citizens to develop a public policy agenda for the future, and to recruit
the best and the brightest to run for office.
6. Support for multiple
endorsements --Slocum said he supports a bi-partisan effort,
the Council for Electoral Leadership, that is working for an earlier
primary date. Slocum also favors multiple endorsements by parties,
provided candidates receive a certain threshold of support, say 25-30
percent of delegate support. Slocum does not believe that precinct
caucuses, once a quality control mechanism for parties, serve that purpose
any longer, since they most often reflect the thinking of extreme
partisans on the right and left.
7. Curious about instant runoff
voting --Asked about instant runoff voting that recently has
been approved for Minneapolis city elections and is under consideration in St. Paul,
Slocum said he is curious about the idea but doesn't know enough yet to
have an opinion. The idea of the two top vote-getters as General Election
opponents is sound as is the idea of maintaining viable political parties
throughout the state.
8. Possibility of a unicameral Legislature
said he was active in a group that was supporting former Governor
Ventura's idea for a single house Legislature. In the end it was not
possible to place the unicameral amendment (which also reduced the size of
the legislature by one-third) on the ballot because the people most
inconvenienced by the action (existing legislators) are the same people
who decide whether to submit the question to the voters. We have a
bicameral system that was created in the 1800s, he said, but state
government needs updating and reform to be most effective in the 21st
9. Possibility of presidential preference primary in
not overly concerned that Minnesota
isn't part of the competition among states to hold early presidential
primary elections. He would support dividing the nation into several
regional primaries, one of which would include Minnesota, an idea that has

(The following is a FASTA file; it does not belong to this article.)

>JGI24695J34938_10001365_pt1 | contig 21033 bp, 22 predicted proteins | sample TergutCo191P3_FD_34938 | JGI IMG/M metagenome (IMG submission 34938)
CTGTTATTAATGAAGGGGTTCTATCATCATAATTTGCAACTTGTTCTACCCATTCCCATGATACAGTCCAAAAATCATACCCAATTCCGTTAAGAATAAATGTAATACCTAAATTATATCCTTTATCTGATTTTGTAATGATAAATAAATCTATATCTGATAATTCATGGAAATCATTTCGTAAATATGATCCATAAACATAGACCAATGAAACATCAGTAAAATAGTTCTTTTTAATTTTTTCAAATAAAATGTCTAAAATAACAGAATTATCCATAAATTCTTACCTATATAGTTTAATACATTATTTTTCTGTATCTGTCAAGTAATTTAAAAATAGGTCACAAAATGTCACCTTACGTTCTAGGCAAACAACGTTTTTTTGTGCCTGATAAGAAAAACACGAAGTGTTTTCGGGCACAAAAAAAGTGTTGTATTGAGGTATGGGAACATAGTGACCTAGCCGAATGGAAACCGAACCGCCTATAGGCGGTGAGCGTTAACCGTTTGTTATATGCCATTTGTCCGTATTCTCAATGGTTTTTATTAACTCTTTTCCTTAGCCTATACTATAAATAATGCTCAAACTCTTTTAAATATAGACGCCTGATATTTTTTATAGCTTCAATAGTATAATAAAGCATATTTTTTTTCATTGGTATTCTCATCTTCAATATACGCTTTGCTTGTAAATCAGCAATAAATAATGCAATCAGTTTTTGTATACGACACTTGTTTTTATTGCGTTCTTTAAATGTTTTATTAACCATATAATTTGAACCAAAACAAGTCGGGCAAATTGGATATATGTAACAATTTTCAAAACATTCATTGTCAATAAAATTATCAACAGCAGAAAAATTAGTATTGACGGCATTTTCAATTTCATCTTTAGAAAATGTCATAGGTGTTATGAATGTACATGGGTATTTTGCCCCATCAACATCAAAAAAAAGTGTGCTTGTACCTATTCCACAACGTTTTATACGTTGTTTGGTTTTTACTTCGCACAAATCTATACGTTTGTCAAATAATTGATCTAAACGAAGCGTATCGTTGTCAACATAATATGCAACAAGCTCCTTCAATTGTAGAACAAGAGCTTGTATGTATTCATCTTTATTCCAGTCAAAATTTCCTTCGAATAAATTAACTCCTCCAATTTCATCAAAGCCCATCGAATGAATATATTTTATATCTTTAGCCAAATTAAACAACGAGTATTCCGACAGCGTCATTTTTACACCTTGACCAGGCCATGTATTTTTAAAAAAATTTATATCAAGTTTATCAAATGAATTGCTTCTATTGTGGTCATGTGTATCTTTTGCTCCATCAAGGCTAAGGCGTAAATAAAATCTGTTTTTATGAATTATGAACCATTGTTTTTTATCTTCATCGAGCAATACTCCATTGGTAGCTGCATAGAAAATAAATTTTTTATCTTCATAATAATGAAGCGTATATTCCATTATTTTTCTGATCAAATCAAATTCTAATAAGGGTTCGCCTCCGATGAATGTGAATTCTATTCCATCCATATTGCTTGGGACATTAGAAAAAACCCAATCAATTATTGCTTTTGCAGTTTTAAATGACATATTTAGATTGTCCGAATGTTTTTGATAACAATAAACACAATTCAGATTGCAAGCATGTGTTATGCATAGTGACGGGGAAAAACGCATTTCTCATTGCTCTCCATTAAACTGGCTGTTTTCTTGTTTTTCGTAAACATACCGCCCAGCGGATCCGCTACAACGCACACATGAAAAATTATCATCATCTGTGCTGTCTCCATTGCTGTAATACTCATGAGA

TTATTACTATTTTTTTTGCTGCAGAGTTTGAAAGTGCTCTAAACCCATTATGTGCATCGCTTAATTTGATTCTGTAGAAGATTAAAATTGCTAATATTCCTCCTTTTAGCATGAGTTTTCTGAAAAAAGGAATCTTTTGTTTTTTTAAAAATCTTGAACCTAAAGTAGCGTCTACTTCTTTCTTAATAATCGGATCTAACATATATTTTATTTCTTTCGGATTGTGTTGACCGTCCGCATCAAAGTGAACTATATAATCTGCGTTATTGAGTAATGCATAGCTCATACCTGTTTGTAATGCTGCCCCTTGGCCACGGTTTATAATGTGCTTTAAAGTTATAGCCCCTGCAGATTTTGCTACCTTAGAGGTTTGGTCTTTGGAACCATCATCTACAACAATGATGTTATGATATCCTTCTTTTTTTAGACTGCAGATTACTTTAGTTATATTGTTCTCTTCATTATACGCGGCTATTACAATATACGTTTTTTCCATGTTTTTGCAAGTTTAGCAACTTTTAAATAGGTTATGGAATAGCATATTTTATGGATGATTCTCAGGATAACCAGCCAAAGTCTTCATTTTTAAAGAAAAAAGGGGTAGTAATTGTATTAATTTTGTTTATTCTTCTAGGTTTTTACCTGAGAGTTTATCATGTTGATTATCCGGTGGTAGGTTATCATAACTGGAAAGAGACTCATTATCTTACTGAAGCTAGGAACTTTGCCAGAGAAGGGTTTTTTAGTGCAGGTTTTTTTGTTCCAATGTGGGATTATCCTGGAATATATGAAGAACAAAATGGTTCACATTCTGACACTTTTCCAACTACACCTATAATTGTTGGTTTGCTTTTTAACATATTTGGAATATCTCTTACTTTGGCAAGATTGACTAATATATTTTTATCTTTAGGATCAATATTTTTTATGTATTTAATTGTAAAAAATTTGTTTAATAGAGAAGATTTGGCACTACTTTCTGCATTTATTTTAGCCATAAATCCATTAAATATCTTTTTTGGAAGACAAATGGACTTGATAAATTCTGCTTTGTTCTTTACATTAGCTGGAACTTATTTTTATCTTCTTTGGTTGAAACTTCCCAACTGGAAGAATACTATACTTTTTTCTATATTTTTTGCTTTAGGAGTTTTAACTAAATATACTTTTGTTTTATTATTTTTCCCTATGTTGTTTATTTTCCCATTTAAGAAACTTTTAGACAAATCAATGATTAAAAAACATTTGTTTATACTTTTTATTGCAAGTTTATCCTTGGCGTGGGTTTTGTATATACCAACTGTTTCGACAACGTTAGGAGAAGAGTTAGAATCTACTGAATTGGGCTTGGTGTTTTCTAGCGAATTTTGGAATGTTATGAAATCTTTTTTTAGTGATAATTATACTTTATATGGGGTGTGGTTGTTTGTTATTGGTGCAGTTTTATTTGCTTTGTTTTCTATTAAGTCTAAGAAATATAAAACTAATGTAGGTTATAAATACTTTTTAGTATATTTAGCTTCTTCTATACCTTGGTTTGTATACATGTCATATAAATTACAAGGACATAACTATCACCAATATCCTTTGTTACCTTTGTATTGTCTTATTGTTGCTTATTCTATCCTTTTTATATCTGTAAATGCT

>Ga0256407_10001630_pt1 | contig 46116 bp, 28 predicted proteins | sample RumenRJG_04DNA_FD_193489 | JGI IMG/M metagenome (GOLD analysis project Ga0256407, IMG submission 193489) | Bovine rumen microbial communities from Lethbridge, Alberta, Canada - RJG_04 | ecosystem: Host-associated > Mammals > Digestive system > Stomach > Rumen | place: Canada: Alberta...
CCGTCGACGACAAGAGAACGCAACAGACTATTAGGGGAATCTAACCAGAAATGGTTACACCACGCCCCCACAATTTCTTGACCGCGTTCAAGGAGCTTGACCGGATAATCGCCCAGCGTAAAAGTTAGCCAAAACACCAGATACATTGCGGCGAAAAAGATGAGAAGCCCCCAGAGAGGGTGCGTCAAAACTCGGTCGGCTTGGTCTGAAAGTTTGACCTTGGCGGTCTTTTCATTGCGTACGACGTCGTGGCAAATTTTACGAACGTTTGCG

bipartisan support, he said.
10. Electoral college future?
--Slocum said he supports direct election of the president. He
said he is not well informed about a proposal to have state legislatures
instruct their electors to support the winner of the national popular
vote, an idea that would have the effect of making the Electoral College
irrelevant. It was noted that currently many citizens in
heavily-Democratic or heavily-Republican states don't bother to vote
because the outcome in their states is a foregone conclusion.
11. Role of the media
--Slocum doesn't blame the media for dysfunction in government. The
problem is that the public has so little interest in the subject and that
mainstream media is not influential among those under age 40. It was
noted in the discussion that many people who have met with the Civic
Caucus believe current media trends to cut back on public affairs coverage
12. Potential areas of focus
for the Civic Caucus --Slocum said the summaries provided by
the Civic Caucus are an important service to the community. He suggested
that perhaps the Civic Caucus ought to focus on a few high priority
items. He liked the way the Civic Caucus thoughtfully focused on the
question of legislative prerogative and unnecessary state constitutional
13. Need to train and nurture
future leaders --In addition to attention to Minnesota's future
workforce, Slocum suggested that the Civic Caucus might play a mentoring
role in training and nurturing people for future leadership. He said he
has spent much of his time in the past recruiting people for public
office. It's critical to encourage, affirm, and help leaders to
14. Thanks --Verne
thanked Slocum for meeting with us today, particularly in light of
Slocum's recent 15-foot fall from a ladder, injuring his head.
The Civic Caucus
is a non-partisan,
tax-exempt educational organization. Core participants
include persons of varying political persuasions, reflecting
years of leadership in politics and business.
A working group meets face-to-face to
provide leadership. They are Verne C. Johnson, chair; Lee
Canning, Charles Clay, Bill Frenzel,
Paul Gilje, Jim Hetland,
John Mooty, Jim Olson, Wayne Popham and John Rollwagen.